RUIZ v. STATE

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Freddie RUIZ, Appellant, v. STATE of Florida, Appellee.

No. 4D09-1544.

Decided: January 12, 2011

Carey Haughwout, Public Defender, and Narine N. Austin, Assistant Public Defender, West Palm Beach, for appellant. Pamela Jo Bondi, Attorney General, Tallahassee, and Melynda L. Melear, Assistant Attorney General, West Palm Beach, for appellee.

This case is a paradigm for a type of case that is common in our courts, where “consent” to a search is found under objectively questionable circumstances.

Freddie Ruiz was charged with trafficking in cocaine and possession of cannabis. He moved to suppress, alleging that the evidence was the product of an unlawful search and seizure. The trial court denied the dispositive motion and Ruiz now has appealed to this court.

At the hearing on the motion, detectives testified they received an anonymous tip that a person with dreadlocks was selling narcotics from a certain apartment. The same afternoon that the police received the tip, two detectives drove to the location and parked across the street. After a few minutes, Ruiz left the apartment. He had dreadlocks.

The detectives drove their unmarked car into the parking lot of the complex. They got out of their car and “nonchalantly” or “casually” approached Ruiz. One detective “calmly” asked Ruiz his name and he “calmly” replied that it was “Freddie” and that “he had his identification in his apartment, if [the officer] would like to see it.” One detective said that he wanted to see it and Ruiz led the two law enforcement agents up to his apartment. Ruiz went inside and “motioned” or “nodded” at the detectives to enter, so they went inside. Ruiz walked through the living room into the bedroom; one detective followed and waited at the entrance to the bedroom. From this vantage point, the detective saw a scale and silver spoon with cocaine residue in the scoop part of the spoon. The detective asked Ruiz if the substance was cocaine, and Ruiz admitted it was. The detectives then “detained” Ruiz and read him his Miranda rights. Ruiz was most cooperative-he told them that additional cocaine was located in a Barbasol shaving cream can and “weed” was inside his dresser drawer.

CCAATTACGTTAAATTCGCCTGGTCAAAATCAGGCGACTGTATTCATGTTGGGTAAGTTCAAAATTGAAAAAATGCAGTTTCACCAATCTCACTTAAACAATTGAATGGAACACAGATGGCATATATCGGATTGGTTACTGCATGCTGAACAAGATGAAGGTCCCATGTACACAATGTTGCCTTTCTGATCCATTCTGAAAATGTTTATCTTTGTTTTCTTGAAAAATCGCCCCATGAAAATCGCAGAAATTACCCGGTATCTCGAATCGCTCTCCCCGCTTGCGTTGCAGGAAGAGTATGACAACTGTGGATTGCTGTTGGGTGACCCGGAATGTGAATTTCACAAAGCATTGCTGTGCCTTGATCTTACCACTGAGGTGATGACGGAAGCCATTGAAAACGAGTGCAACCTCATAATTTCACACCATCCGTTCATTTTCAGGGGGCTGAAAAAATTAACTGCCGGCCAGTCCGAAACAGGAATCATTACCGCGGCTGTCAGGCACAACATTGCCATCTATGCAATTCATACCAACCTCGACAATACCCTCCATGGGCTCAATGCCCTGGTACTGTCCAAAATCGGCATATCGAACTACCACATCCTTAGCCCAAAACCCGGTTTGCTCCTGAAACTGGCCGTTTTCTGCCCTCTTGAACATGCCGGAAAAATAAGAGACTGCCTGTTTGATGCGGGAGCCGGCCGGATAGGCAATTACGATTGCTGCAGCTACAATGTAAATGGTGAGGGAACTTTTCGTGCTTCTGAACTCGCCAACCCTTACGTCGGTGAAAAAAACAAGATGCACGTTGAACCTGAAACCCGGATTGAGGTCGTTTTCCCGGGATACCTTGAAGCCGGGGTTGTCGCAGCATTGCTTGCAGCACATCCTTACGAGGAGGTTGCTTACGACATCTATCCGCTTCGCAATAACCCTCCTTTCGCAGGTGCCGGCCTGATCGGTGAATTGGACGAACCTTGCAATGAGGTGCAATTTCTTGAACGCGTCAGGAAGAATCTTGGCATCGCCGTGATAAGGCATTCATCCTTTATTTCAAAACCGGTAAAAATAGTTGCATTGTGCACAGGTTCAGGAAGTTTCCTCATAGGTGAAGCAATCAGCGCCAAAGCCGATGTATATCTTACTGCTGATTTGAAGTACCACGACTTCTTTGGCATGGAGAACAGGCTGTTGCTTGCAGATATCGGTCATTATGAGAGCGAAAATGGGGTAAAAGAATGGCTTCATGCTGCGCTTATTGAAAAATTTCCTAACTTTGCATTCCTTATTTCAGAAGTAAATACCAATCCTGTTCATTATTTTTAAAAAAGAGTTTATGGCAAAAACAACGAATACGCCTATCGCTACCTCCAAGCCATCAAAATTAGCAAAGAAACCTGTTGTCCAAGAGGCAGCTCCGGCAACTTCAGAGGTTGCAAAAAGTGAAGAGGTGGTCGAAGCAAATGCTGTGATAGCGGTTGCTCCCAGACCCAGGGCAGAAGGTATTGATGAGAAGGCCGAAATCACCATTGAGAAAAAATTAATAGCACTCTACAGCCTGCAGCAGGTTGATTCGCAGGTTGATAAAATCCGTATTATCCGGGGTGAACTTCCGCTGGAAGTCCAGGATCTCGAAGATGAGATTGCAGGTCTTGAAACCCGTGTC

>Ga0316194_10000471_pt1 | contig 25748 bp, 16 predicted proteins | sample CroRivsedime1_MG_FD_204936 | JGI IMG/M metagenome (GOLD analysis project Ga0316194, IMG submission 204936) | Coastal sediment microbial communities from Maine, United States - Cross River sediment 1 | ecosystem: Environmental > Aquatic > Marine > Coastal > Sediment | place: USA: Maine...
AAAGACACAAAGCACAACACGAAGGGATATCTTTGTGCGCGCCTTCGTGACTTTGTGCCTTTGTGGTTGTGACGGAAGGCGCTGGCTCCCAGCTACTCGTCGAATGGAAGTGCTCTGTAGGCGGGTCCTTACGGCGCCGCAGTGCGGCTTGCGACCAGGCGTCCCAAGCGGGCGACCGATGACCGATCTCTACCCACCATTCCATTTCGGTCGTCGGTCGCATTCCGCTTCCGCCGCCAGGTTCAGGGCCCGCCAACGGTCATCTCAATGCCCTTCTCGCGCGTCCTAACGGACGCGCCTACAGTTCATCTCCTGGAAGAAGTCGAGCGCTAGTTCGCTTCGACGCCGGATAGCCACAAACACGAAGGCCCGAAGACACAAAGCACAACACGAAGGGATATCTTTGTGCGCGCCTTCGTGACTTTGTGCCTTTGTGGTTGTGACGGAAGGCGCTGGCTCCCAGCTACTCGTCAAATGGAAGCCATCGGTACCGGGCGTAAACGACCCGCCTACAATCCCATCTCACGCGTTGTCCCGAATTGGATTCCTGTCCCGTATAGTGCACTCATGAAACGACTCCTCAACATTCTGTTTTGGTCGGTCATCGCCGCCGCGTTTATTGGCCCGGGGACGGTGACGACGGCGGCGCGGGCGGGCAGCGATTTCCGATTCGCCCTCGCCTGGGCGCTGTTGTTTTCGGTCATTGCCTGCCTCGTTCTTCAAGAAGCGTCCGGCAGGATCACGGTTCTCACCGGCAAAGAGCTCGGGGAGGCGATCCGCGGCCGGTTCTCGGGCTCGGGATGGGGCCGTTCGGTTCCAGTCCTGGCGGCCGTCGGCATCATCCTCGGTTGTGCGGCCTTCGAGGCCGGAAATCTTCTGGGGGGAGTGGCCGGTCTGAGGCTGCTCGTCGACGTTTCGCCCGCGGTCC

Ruiz also testified at the suppression hearing. His version of events differed substantially from that of the detectives. Ruiz was on his way back from the store when three officers stopped their vehicle in front of him, jumped out with their guns drawn, and told him not to move. Ruiz did not think he was free to leave. One officer frisked him and asked for his identification. Ruiz said he did not have any identification and the police said they would arrest him if he could not produce some identification. Ruiz said that his identification was in his apartment. The officers escorted him to his apartment. After he opened the door, the officers went inside and searched through everything. Ruiz did not give the officers permission to enter his residence.

The trial judge found the officers “very credible” and Ruiz's “testimony” “not credible.” Based on the “totality of the circumstances,” the court found that “this was a citizen's encounter” where Ruiz “allowed” the police to “come in” to his apartment.

In reviewing an order on a motion to suppress, an appellate court defers to the trial court's factual findings but reviews de novo the application of the law to the facts. E.g., Pantin v. State, 872 So.2d 1000, 1002 (Fla. 4th DCA 2004). A search conducted pursuant to consent is an exception to the Fourth Amendment requirements of a warrant or probable cause. Schneckloth v. Bustamonte, 412 U.S. 218, 219 (1973). Where consent to a search is the issue, “the State has the burden of proving that the necessary consent was obtained and that it was freely and voluntarily given, a burden that is not satisfied by showing a mere submission to a claim of lawful authority.” Florida v. Royer, 460 U.S. 491, 497 (1983). The state must prove voluntariness by a preponderance of the evidence, Jorgenson v. State, 714 So.2d 423, 426 (Fla.1998), but if there has been an illegal detention, the state must establish by clear and convincing evidence that the consent was not a product of the illegal police action. Reynolds v. State, 592 So.2d 1082, 1086 (Fla.1992).